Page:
This flowering of Islamic learning ceased centuries later, after many of these libraries were destroyed by Mongol invasions. Others were victim of wars and religious strife in the Islamic world. However, a few examples of these medieval libraries, such as the libraries of Chinguetti in West Africa, remain intact and relatively unchanged. Another ancient library from this period which is still operational and expanding is the Central Library of Astan Quds Razavi in the Iranian city of Mashhad, which has been operating for more than six centuries.

The contents of these Islamic libraries were copied by Christian monks in Muslim/Christian border areas, particularly Spain and Sicily. From there they eventually made their way into other parts of Christian Europe. These copies joined works that had been preserved directly by Christian monks from Greek and Roman originals, as well as copies Western Christian monks made of Byzantine works.

Buddhist scriptures, educational materials, and histories were stored in libraries in pre-modern Southeast Asia. In Burma, a royal library called the Pitaka Taik was legendarily founded by King Anawrahta;[13] in the 18th century, British envoy Michael Symes, upon visiting this library, wrote that "it is not improbable that his Birman majesty may possess a more numerous library than any potentate, from the banks of the Danube to the borders of China". In Thailand libraries called ho trai were built throughout the country, usually on stilts above a pond to prevent bugs from eating at the books.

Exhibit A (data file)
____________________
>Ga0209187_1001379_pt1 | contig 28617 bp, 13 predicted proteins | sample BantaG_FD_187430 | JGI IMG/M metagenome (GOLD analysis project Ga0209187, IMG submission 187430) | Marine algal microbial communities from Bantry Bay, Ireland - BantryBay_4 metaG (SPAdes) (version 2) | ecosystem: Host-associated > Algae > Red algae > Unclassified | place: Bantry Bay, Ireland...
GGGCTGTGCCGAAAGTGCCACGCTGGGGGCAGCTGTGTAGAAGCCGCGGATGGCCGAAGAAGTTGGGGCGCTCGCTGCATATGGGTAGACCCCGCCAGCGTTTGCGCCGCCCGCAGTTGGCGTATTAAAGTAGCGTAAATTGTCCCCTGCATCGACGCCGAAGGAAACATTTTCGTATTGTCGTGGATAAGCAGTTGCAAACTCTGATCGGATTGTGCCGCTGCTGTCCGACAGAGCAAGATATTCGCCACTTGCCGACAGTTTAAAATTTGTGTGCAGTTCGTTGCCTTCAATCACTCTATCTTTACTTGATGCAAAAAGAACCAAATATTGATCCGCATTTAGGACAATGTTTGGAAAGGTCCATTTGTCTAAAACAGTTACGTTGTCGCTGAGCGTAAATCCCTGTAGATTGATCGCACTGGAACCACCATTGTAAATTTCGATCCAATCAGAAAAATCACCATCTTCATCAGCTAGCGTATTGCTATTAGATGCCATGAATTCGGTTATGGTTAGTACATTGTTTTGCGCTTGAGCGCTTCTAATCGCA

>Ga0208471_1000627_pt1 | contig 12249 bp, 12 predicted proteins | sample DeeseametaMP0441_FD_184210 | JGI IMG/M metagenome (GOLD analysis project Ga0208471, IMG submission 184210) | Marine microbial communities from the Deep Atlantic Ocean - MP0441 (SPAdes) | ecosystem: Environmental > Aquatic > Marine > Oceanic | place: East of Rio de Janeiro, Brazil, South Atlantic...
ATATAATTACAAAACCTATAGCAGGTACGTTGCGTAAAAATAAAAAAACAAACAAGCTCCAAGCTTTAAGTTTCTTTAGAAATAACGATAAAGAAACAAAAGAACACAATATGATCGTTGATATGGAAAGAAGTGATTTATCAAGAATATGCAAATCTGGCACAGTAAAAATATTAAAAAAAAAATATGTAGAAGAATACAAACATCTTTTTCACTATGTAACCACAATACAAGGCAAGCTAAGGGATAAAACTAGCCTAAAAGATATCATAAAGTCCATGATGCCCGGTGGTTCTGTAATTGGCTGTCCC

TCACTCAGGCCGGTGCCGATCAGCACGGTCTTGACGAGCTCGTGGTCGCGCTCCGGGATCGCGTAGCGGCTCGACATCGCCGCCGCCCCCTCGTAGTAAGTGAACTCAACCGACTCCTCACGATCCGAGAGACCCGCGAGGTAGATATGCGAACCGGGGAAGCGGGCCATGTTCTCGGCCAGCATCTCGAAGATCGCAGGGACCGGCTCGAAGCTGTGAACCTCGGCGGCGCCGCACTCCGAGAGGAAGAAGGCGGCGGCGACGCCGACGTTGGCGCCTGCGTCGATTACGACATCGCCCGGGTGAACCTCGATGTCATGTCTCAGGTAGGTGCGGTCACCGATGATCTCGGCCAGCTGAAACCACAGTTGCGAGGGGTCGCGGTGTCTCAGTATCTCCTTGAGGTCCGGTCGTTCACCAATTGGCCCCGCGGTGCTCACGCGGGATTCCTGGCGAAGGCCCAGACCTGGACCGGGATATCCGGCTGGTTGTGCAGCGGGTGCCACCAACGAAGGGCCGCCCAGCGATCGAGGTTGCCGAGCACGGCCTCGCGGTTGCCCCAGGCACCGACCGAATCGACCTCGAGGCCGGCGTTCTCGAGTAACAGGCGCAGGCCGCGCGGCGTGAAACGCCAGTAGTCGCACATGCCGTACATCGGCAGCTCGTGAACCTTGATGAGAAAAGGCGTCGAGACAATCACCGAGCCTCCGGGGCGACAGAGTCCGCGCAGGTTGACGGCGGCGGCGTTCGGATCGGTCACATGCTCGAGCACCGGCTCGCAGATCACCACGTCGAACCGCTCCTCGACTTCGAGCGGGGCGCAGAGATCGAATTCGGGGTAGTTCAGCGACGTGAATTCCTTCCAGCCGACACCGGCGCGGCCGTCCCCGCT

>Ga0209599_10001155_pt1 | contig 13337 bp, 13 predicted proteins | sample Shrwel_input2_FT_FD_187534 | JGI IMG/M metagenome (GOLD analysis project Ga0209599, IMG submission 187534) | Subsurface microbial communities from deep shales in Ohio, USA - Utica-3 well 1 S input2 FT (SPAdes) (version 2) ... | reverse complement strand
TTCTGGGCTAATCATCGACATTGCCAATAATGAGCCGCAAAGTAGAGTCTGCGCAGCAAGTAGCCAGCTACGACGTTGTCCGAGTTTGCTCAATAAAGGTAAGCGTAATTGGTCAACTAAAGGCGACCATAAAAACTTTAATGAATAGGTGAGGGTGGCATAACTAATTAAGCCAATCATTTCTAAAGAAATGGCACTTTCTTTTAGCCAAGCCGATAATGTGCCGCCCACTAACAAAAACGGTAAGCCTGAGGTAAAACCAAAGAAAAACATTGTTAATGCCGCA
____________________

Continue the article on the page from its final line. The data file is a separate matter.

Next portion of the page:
In the Early Middle Ages, monastery libraries developed, such as the important one at the Abbey of Montecassino. Books were usually chained to the shelves, and these chained libraries reflected the fact that manuscripts, created via the labour-intensive process of hand copying, were valuable possessions.[14] Despite this protectiveness, many libraries loaned books if provided with security deposits (usually money or a book of equal value). Lending was a means by which books could be copied and spread. In 1212 the council of Paris condemned those monasteries that still forbade loaning books, reminding them that lending is "one of the chief works of mercy."[15] The early libraries located in monastic cloisters and associated with scriptoria were collections of lecterns with books chained to them. Shelves built above and between back-to-back lecterns were the beginning of bookpresses. The chain was attached at the fore-edge of a book rather than to its spine. Book presses came to be arranged in carrels (perpendicular to the walls and therefore to the windows) in order to maximize lighting, with low bookcases in front of the windows. This "stall system" (fixed bookcases perpendicular to exterior walls pierced by closely spaced windows) was characteristic of English institutional libraries. In European libraries, bookcases were arranged parallel to and against the walls. This "wall system" was first introduced on a large scale in Spain's El Escorial.